The alleged defects varied by lot, but they included mold and water damage, cracked drywall joints, house settling, twisted structural beams and stuck doors and windows, according to Iha’s letter.
Allen Bird, one of the four homeowners, said DHHL has handled the situation poorly, allowing the problems to persist for too long and the developer "to skate by without taking any real responsibility."
Bird said the problems have contributed to, among other things, a rock wall falling apart on his property, doors and windows shifting so they don’t close properly and cracks developing in the ceilings and walls on all three levels of his home.
"Every time it rains, it’s almost unbearable," Bird said.
Kaaa said the problems at her lot have meant she has been unable to refinance or sell her home because no lender will issue a mortgage under such conditions.
From a health and safety standpoint, the mold and settling problems are especially worrisome for her family, Kaaa added, particularly for her 101-year-old grandmother, Annie Ikuwa Kaaa.
"I don’t want her living under conditions like this," Kaaa said. "It’s ridiculous."
She has asked DHHL to compensate her for what she believes is an unsafe residence and to relocate her family to a Kapolei homestead.
Chee said his agency disputes Kaaa’s claims against DHHL but declined further comment, citing the confidential mediation efforts.
In a January 2013 letter to Kaaa, however, a DHHL administrator suggested that counterclaims could arise alleging that Kaaa took actions — presumably referring to the home renovations — that caused or contributed to her damage claims.
Kaaa said all the work was done according to city permit requirements.
A former president of the Kalawahine homeowners association, Kaaa said many structures in the 83-unit subdivision have water or settling problems.
But Chee said his agency is aware only of the four Kapahu Street complaints.
DHHL spent nearly $50,000 to hire an engineering firm to assess the water infiltration problem and has devoted hundreds of hours of staff time investigating the homeowners’ complaints and working with the developer to address them, Chee said.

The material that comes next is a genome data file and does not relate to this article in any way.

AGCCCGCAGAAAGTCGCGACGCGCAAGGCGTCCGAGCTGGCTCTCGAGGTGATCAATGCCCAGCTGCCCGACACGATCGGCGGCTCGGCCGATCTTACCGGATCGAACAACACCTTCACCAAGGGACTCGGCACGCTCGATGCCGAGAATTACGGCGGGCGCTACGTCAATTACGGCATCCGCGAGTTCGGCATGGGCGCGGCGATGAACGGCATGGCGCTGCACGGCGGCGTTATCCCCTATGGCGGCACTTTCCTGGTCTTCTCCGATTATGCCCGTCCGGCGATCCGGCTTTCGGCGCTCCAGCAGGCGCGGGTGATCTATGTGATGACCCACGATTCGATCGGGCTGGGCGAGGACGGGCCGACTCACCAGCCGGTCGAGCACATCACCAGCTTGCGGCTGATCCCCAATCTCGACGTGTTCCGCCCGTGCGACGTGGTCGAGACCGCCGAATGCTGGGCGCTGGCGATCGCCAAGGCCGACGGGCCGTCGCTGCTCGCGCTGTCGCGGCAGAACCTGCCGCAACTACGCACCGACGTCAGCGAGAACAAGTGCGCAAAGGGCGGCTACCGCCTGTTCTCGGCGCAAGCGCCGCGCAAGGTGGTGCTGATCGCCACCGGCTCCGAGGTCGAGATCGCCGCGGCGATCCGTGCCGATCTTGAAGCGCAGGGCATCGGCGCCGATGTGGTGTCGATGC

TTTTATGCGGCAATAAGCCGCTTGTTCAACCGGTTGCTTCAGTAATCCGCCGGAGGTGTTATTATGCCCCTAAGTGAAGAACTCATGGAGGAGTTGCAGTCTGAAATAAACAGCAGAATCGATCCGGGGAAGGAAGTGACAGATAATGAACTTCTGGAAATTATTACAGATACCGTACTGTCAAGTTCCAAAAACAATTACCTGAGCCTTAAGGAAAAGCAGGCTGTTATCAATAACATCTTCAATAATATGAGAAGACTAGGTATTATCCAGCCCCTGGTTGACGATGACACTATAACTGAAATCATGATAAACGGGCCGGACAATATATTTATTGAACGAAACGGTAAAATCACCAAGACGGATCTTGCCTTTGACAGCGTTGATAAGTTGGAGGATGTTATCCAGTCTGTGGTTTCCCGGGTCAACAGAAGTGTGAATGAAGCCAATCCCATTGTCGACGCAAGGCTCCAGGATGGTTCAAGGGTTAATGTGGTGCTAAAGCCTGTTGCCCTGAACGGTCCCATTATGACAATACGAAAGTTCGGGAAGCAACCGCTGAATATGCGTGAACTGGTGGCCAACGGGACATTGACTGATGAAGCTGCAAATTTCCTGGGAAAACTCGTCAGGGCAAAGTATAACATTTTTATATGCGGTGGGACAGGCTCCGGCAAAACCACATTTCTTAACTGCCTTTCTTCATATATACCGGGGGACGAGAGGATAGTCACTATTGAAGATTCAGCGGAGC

Asked why the problems have taken so long to resolve, Chee said the current administration has taken steps to analyze the complaints and is participating in mediation to resolve the issues. He declined further comment, saying maintaining confidentiality would increase the chances of a resolution.
"I’ve been fighting DHHL from Day One," said Vidinha, who was the last of the homeowners to move into the 51-lot Kekaha subdivision on Kauai’s west side.
In addition to problems with his home, such as exposed wiring to his lights, Vidinha said his lot is littered with glass and metal debris below the surface, and tar chunks still seep from the ground on especially hot summer days.
The engineering firm AECOM, which DHHL hired to investigate the Kekaha ground issues, found metal and glass debris throughout the subdivision, and chunks of tar were seen on two parcels, according to its October report.
The rusted metal debris ranged in size from a few inches to more than 3 feet, while the glass pieces generally were less than 2 inches and appeared weathered, the AECOM report said. The larger tar chunks were more than 1 foot in diameter.
Residents told AECOM that they would find metal and glass debris within 2 feet of the ground surface.
"While the materials represent a physical hazard and nuisance to residents who may come into contact with them, it is unknown whether the soil or groundwater at the site has been affected by any associated chemicals at concentrations that represent a human or ecological health risk," the firm concluded.
The rural Kekaha property, owned by the state since at least 1965, had illegally been used by individuals as a dump site for abandoned cars and metal debris before being developed, the report noted. Residents told the consultants that the site also may have been used by a sugar mill for waste disposal.
Yet when the state completed an environmental assessment in 2003 before developing the subdivision, no significant problems were found.
Homesteaders, however, reported finding debris after moving in beginning several years ago. DHHL took their concerns seriously and authorized funding to analyze the problem, according to Chee.
Soil samples taken by the Department of Health revealed a tarry substance similar to asphalt but not toxic, Chee said.
Based on the initial report from AECOM, plans are in the works to sample the groundwater and soil, and if no toxic contaminants are found, DHHL will arrange cleanup work, he added.
Vidinha isn’t optimistic the agency will fix his problems any time soon. Bird, the Kalawahine homeowner, likewise is skeptical about a quick resolution in his neighborhood, given DHHL’s track record.
"We’re not anywhere close to resolving this," he lamented.